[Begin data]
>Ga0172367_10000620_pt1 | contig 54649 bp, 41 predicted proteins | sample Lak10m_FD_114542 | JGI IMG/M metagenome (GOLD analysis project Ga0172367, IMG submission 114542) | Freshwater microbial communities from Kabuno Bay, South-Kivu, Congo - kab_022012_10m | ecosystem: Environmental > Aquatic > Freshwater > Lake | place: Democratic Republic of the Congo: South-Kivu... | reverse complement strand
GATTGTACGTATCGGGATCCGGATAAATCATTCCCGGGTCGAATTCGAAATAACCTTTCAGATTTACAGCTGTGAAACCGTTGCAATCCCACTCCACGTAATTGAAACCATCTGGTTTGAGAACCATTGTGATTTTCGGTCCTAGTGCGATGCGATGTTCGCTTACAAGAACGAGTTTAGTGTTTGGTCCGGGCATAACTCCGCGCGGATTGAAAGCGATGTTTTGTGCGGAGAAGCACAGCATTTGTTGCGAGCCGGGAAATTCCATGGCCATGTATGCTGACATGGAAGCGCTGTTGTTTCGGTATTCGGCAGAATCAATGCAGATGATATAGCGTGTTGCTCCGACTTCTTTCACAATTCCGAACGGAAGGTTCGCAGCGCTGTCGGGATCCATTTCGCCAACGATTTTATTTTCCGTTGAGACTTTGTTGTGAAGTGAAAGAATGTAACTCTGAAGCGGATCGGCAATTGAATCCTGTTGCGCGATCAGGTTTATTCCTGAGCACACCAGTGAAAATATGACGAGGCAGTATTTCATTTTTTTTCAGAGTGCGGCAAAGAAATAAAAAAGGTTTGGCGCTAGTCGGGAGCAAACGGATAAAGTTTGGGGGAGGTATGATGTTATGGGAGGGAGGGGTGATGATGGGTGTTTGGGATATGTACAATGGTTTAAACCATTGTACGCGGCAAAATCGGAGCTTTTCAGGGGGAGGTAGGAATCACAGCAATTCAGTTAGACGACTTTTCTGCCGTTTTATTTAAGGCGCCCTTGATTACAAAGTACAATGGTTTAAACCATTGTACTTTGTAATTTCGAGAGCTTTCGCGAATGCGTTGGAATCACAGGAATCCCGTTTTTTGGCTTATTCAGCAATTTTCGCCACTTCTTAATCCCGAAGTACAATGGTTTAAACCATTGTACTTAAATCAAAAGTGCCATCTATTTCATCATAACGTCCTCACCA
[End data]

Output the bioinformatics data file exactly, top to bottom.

>Ga0172367_10000620_pt1 | contig 54649 bp, 41 predicted proteins | sample Lak10m_FD_114542 | JGI IMG/M metagenome (GOLD analysis project Ga0172367, IMG submission 114542) | Freshwater microbial communities from Kabuno Bay, South-Kivu, Congo - kab_022012_10m | ecosystem: Environmental > Aquatic > Freshwater > Lake | place: Democratic Republic of the Congo: South-Kivu... | reverse complement strand
GATTGTACGTATCGGGATCCGGATAAATCATTCCCGGGTCGAATTCGAAATAACCTTTCAGATTTACAGCTGTGAAACCGTTGCAATCCCACTCCACGTAATTGAAACCATCTGGTTTGAGAACCATTGTGATTTTCGGTCCTAGTGCGATGCGATGTTCGCTTACAAGAACGAGTTTAGTGTTTGGTCCGGGCATAACTCCGCGCGGATTGAAAGCGATGTTTTGTGCGGAGAAGCACAGCATTTGTTGCGAGCCGGGAAATTCCATGGCCATGTATGCTGACATGGAAGCGCTGTTGTTTCGGTATTCGGCAGAATCAATGCAGATGATATAGCGTGTTGCTCCGACTTCTTTCACAATTCCGAACGGAAGGTTCGCAGCGCTGTCGGGATCCATTTCGCCAACGATTTTATTTTCCGTTGAGACTTTGTTGTGAAGTGAAAGAATGTAACTCTGAAGCGGATCGGCAATTGAATCCTGTTGCGCGATCAGGTTTATTCCTGAGCACACCAGTGAAAATATGACGAGGCAGTATTTCATTTTTTTTCAGAGTGCGGCAAAGAAATAAAAAAGGTTTGGCGCTAGTCGGGAGCAAACGGATAAAGTTTGGGGGAGGTATGATGTTATGGGAGGGAGGGGTGATGATGGGTGTTTGGGATATGTACAATGGTTTAAACCATTGTACGCGGCAAAATCGGAGCTTTTCAGGGGGAGGTAGGAATCACAGCAATTCAGTTAGACGACTTTTCTGCCGTTTTATTTAAGGCGCCCTTGATTACAAAGTACAATGGTTTAAACCATTGTACTTTGTAATTTCGAGAGCTTTCGCGAATGCGTTGGAATCACAGGAATCCCGTTTTTTGGCTTATTCAGCAATTTTCGCCACTTCTTAATCCCGAAGTACAATGGTTTAAACCATTGTACTTAAATCAAAAGTGCCATCTATTTCATCATAACGTCCTCACCA